Did you read Ben Montgomery's story in Sunday's paper about the Tampa Bay area's balloon twisting wars?
If you didn't, here:
LAND O'LAKES — If you believe the clowns, everything was hunky-dory until 2007, when Ben Alexander came along.
A dedicated clown could work a restaurant for a couple of hours, twist a T. rex or a Super Mario — really innovative stuff, not just one-balloon wiener dogs or swords — and walk home with a hundred bucks. The restaurants paid, so parents didn't have to worry about scrambling for tips. The clowns weren't going to get rich, but it was a living.
But then Alexander started to expand his business quickly.
The Land O'Lakes entrepreneur, who had started Balloon Distractions in 2003, was looking for clowns, magicians and balloon artists to join the fold.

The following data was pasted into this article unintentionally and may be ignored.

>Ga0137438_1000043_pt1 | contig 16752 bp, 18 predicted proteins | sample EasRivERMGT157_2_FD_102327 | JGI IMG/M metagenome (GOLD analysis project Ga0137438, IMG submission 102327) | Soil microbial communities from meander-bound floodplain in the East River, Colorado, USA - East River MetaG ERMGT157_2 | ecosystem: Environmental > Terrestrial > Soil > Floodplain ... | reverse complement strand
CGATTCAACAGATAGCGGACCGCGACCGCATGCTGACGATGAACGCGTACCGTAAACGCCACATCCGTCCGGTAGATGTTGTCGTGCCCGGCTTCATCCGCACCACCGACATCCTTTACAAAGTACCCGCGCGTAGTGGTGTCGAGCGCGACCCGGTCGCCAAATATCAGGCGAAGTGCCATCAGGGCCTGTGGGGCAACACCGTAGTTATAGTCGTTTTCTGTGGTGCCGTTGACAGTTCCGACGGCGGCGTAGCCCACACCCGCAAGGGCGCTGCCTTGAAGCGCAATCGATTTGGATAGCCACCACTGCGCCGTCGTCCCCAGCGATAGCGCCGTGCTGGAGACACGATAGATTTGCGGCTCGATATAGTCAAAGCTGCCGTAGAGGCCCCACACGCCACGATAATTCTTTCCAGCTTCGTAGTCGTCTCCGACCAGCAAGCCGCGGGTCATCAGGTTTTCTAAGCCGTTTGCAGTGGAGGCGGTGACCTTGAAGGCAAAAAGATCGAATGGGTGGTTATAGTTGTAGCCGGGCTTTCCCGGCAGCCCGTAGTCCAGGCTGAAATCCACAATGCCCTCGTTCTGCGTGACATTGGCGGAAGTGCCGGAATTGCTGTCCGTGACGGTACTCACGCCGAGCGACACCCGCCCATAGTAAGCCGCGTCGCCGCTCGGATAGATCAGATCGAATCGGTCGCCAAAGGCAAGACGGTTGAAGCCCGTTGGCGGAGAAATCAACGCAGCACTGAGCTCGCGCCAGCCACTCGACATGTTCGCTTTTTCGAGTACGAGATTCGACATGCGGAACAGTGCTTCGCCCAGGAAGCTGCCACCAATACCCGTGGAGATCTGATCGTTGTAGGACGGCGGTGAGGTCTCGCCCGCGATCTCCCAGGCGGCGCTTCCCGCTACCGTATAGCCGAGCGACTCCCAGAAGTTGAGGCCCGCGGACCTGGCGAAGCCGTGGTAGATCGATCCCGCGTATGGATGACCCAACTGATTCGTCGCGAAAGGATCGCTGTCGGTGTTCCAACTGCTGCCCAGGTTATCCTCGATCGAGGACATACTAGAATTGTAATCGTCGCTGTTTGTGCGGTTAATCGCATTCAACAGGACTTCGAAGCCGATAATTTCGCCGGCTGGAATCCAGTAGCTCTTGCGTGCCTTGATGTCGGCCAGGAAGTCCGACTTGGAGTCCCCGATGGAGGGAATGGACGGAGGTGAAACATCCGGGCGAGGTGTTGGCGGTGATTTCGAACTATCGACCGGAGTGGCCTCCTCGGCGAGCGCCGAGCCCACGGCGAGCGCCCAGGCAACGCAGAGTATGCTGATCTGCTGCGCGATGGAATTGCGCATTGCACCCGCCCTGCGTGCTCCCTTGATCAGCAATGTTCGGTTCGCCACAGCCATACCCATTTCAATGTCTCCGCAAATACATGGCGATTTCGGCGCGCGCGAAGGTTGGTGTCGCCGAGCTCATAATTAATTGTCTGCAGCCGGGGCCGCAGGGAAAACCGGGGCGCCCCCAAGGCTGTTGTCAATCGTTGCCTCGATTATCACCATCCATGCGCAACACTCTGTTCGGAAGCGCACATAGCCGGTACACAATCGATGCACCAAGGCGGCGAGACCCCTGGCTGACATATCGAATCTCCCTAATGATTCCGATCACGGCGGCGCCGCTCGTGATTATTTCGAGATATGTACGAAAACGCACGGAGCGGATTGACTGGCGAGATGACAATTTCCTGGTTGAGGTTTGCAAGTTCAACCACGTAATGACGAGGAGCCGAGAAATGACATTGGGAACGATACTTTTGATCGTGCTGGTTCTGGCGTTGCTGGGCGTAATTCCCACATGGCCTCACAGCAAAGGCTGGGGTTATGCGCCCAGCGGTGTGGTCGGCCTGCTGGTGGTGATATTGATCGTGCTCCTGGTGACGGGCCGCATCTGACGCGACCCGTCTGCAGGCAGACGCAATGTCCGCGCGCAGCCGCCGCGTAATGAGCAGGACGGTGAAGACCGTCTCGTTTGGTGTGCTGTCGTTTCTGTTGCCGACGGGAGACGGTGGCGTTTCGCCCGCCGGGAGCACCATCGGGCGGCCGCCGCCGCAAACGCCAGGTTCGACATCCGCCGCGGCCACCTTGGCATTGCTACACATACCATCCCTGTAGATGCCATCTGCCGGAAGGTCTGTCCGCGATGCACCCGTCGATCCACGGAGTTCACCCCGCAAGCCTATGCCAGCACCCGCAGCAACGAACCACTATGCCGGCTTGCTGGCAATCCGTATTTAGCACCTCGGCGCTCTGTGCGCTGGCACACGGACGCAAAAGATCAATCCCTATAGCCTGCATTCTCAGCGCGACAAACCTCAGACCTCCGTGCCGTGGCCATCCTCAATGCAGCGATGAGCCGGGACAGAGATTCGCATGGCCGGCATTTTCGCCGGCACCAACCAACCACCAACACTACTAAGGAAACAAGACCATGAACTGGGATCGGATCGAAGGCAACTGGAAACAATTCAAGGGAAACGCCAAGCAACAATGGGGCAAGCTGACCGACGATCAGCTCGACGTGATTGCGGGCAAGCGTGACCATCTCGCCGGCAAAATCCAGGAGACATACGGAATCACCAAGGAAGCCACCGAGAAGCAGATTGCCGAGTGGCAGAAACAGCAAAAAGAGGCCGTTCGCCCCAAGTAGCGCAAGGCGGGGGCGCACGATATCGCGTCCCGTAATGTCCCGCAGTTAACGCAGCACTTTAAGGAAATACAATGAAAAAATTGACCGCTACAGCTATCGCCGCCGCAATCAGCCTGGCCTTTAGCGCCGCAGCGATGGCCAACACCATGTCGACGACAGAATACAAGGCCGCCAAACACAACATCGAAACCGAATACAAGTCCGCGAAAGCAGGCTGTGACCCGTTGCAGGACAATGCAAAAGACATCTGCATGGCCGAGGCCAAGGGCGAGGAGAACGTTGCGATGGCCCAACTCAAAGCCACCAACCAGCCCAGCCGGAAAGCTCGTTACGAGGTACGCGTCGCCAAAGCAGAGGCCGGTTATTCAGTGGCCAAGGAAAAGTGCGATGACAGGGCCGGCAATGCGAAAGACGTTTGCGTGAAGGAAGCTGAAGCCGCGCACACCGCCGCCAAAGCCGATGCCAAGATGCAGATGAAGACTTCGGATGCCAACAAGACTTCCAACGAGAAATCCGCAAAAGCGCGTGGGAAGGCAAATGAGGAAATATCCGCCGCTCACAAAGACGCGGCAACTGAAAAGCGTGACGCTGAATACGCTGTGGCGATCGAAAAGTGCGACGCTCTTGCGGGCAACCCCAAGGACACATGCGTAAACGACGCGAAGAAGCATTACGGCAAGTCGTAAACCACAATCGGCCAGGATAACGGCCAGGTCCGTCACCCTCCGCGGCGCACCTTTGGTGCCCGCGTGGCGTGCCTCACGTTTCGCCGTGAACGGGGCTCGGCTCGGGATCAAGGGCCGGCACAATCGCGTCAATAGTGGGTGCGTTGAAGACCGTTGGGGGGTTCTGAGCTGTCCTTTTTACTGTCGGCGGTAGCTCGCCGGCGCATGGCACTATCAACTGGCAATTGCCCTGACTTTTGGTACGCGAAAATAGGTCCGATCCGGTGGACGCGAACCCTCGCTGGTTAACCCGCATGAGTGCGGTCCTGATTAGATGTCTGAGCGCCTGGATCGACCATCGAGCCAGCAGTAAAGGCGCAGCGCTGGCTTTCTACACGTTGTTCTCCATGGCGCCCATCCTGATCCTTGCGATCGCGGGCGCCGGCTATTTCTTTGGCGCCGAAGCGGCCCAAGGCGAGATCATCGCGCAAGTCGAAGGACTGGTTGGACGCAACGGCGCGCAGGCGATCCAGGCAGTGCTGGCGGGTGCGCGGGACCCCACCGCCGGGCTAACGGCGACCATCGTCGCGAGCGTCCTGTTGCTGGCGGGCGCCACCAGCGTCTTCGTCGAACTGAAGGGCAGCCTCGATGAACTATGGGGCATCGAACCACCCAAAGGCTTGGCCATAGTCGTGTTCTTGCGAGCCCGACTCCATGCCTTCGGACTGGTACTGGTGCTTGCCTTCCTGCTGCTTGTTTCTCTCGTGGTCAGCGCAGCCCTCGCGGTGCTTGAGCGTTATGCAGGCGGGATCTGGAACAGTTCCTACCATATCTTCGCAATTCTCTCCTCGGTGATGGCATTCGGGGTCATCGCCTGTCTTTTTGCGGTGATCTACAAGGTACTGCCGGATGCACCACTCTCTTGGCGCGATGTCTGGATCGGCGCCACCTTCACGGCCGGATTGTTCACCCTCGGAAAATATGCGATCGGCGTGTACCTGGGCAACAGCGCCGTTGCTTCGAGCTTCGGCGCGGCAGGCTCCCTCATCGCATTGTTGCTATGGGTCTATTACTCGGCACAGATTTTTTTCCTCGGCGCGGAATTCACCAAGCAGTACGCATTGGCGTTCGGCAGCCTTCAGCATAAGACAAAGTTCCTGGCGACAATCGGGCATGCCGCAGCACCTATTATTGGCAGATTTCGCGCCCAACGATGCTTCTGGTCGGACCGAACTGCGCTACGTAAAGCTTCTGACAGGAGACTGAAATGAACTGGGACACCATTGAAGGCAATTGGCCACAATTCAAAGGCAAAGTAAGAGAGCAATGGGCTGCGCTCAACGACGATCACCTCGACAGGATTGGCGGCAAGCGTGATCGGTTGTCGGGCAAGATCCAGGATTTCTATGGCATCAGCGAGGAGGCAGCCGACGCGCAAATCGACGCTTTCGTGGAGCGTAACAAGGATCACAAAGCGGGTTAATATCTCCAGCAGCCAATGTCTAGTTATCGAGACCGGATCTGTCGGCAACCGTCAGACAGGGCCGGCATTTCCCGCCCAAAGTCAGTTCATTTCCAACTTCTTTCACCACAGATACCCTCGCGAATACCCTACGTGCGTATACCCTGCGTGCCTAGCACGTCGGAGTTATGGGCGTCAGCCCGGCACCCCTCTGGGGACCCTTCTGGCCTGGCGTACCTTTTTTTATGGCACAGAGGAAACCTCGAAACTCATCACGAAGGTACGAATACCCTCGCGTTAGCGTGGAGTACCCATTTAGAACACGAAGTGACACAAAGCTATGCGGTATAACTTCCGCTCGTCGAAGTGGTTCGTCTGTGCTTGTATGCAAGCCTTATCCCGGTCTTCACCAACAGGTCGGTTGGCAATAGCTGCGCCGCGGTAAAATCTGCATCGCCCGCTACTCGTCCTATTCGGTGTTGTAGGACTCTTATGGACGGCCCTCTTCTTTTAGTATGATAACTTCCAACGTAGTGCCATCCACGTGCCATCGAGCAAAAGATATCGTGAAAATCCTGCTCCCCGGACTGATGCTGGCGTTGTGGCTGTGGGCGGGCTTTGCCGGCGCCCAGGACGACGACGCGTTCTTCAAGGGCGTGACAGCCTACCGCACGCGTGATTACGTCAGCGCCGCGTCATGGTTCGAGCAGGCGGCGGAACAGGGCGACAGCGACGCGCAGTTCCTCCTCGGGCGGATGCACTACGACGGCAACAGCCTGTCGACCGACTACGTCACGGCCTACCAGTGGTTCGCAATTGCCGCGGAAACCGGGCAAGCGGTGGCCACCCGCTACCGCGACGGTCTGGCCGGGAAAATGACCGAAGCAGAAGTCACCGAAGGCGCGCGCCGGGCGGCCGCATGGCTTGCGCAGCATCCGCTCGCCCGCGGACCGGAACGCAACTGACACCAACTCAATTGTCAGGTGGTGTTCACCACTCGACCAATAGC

He needed trainers. He needed regional managers. He wanted to take over the Ballooniverse with a radically different, disruptive business model, where he underbid the established balloon artists and sent less-experienced clowns to twist balloons for tips.
Online forums like balloonhq.com and clown-forum.com began to light up with negative commentary about Alexander. Some claimed he treated his employees poorly. Some claimed he was stealing business. Some said his business model was devaluing the industry.
A twister nicknamed HappyCabbie posted a video in which he called Balloon Distractions a pyramid scheme. One of the best known balloon twisters, Don Caldwell, penned a blog post titled "The Greasy Spoon vs. Fine Dining," implying that Balloon Distractions was truck stop fare.
The criticism — some of it misinformed, some on the money — upset Alexander.
"I just wanted to have a nice positive business that brings joy to children and helps college kids pay for school," he said the other day at a Panera Bread in Wesley Chapel. "So I take it personally."
Clowns, it turns out, can be nasty.